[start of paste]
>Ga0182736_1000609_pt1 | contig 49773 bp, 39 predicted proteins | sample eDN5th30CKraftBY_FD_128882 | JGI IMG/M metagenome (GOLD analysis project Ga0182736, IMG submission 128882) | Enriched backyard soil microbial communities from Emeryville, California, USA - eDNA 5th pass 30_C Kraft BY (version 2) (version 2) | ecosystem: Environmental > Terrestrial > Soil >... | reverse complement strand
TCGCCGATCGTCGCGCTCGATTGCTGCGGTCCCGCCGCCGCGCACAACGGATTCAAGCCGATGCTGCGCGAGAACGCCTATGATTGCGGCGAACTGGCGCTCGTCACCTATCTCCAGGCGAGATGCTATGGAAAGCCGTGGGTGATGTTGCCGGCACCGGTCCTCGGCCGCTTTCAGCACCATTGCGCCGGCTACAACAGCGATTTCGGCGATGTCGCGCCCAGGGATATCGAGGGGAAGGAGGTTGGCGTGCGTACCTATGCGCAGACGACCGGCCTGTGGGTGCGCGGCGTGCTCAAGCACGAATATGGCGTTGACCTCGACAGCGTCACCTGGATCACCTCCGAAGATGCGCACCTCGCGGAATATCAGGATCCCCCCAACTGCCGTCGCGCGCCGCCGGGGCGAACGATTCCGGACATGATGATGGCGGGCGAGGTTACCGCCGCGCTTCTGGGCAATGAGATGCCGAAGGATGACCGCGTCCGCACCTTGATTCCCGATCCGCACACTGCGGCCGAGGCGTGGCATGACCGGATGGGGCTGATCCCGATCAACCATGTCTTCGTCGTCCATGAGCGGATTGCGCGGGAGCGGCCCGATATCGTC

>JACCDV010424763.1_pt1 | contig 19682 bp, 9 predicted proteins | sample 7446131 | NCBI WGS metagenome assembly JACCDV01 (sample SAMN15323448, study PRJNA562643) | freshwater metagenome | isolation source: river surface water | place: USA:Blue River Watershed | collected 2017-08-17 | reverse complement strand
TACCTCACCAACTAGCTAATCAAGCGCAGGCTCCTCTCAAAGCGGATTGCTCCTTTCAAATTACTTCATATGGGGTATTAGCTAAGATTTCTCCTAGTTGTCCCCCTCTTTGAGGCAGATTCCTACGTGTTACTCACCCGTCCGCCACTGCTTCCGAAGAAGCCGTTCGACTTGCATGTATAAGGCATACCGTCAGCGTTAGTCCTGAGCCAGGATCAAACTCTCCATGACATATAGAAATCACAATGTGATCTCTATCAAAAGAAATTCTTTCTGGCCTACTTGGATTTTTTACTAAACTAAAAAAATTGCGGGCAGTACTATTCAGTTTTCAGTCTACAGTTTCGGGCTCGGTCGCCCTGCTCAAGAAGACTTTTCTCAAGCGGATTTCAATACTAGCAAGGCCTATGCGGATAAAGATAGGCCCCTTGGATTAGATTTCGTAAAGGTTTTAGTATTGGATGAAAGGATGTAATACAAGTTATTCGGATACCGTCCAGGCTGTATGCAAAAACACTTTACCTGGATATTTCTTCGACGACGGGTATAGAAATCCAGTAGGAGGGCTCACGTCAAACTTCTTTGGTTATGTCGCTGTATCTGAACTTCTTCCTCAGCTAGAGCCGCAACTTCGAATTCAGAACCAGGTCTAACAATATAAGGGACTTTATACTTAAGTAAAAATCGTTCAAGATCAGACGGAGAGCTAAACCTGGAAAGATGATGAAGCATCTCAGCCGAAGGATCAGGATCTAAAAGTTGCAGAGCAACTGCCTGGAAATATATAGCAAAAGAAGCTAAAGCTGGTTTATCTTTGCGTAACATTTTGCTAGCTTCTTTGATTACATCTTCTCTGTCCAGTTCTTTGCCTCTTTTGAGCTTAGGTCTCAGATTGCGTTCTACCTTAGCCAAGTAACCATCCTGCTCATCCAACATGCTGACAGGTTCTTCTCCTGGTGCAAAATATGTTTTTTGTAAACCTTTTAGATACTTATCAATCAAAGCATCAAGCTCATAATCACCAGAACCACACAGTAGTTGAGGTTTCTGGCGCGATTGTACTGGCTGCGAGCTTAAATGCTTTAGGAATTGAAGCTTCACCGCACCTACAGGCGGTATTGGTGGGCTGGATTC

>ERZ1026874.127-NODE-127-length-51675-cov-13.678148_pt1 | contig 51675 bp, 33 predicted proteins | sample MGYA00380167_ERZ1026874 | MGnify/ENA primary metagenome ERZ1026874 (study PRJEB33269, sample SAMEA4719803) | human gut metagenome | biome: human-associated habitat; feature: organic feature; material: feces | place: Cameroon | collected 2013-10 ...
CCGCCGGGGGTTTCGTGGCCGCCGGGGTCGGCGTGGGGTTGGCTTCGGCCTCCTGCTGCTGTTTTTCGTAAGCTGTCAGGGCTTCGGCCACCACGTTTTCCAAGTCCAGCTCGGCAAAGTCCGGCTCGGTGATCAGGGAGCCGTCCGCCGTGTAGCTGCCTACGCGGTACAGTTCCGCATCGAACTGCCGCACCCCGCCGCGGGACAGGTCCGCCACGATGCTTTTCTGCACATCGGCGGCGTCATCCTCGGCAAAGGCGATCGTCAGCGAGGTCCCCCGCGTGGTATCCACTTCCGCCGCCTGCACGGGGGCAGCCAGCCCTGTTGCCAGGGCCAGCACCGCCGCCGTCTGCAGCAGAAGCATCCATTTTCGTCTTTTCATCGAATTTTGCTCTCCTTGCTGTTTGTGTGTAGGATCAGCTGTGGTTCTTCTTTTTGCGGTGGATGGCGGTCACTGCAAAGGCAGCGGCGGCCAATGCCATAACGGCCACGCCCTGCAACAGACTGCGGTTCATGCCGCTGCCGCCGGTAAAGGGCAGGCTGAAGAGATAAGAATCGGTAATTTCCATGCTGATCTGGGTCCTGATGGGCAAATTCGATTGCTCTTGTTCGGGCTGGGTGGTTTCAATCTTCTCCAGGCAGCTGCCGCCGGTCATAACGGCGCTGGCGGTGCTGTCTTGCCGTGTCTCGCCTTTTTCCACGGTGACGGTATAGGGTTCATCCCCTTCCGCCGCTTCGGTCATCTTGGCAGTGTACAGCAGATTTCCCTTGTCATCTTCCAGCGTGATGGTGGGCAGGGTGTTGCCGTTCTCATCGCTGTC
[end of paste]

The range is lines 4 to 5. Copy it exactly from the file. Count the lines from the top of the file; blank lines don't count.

TACCTCACCAACTAGCTAATCAAGCGCAGGCTCCTCTCAAAGCGGATTGCTCCTTTCAAATTACTTCATATGGGGTATTAGCTAAGATTTCTCCTAGTTGTCCCCCTCTTTGAGGCAGATTCCTACGTGTTACTCACCCGTCCGCCACTGCTTCCGAAGAAGCCGTTCGACTTGCATGTATAAGGCATACCGTCAGCGTTAGTCCTGAGCCAGGATCAAACTCTCCATGACATATAGAAATCACAATGTGATCTCTATCAAAAGAAATTCTTTCTGGCCTACTTGGATTTTTTACTAAACTAAAAAAATTGCGGGCAGTACTATTCAGTTTTCAGTCTACAGTTTCGGGCTCGGTCGCCCTGCTCAAGAAGACTTTTCTCAAGCGGATTTCAATACTAGCAAGGCCTATGCGGATAAAGATAGGCCCCTTGGATTAGATTTCGTAAAGGTTTTAGTATTGGATGAAAGGATGTAATACAAGTTATTCGGATACCGTCCAGGCTGTATGCAAAAACACTTTACCTGGATATTTCTTCGACGACGGGTATAGAAATCCAGTAGGAGGGCTCACGTCAAACTTCTTTGGTTATGTCGCTGTATCTGAACTTCTTCCTCAGCTAGAGCCGCAACTTCGAATTCAGAACCAGGTCTAACAATATAAGGGACTTTATACTTAAGTAAAAATCGTTCAAGATCAGACGGAGAGCTAAACCTGGAAAGATGATGAAGCATCTCAGCCGAAGGATCAGGATCTAAAAGTTGCAGAGCAACTGCCTGGAAATATATAGCAAAAGAAGCTAAAGCTGGTTTATCTTTGCGTAACATTTTGCTAGCTTCTTTGATTACATCTTCTCTGTCCAGTTCTTTGCCTCTTTTGAGCTTAGGTCTCAGATTGCGTTCTACCTTAGCCAAGTAACCATCCTGCTCATCCAACATGCTGACAGGTTCTTCTCCTGGTGCAAAATATGTTTTTTGTAAACCTTTTAGATACTTATCAATCAAAGCATCAAGCTCATAATCACCAGAACCACACAGTAGTTGAGGTTTCTGGCGCGATTGTACTGGCTGCGAGCTTAAATGCTTTAGGAATTGAAGCTTCACCGCACCTACAGGCGGTATTGGTGGGCTGGATTC

>ERZ1026874.127-NODE-127-length-51675-cov-13.678148_pt1 | contig 51675 bp, 33 predicted proteins | sample MGYA00380167_ERZ1026874 | MGnify/ENA primary metagenome ERZ1026874 (study PRJEB33269, sample SAMEA4719803) | human gut metagenome | biome: human-associated habitat; feature: organic feature; material: feces | place: Cameroon | collected 2013-10 ...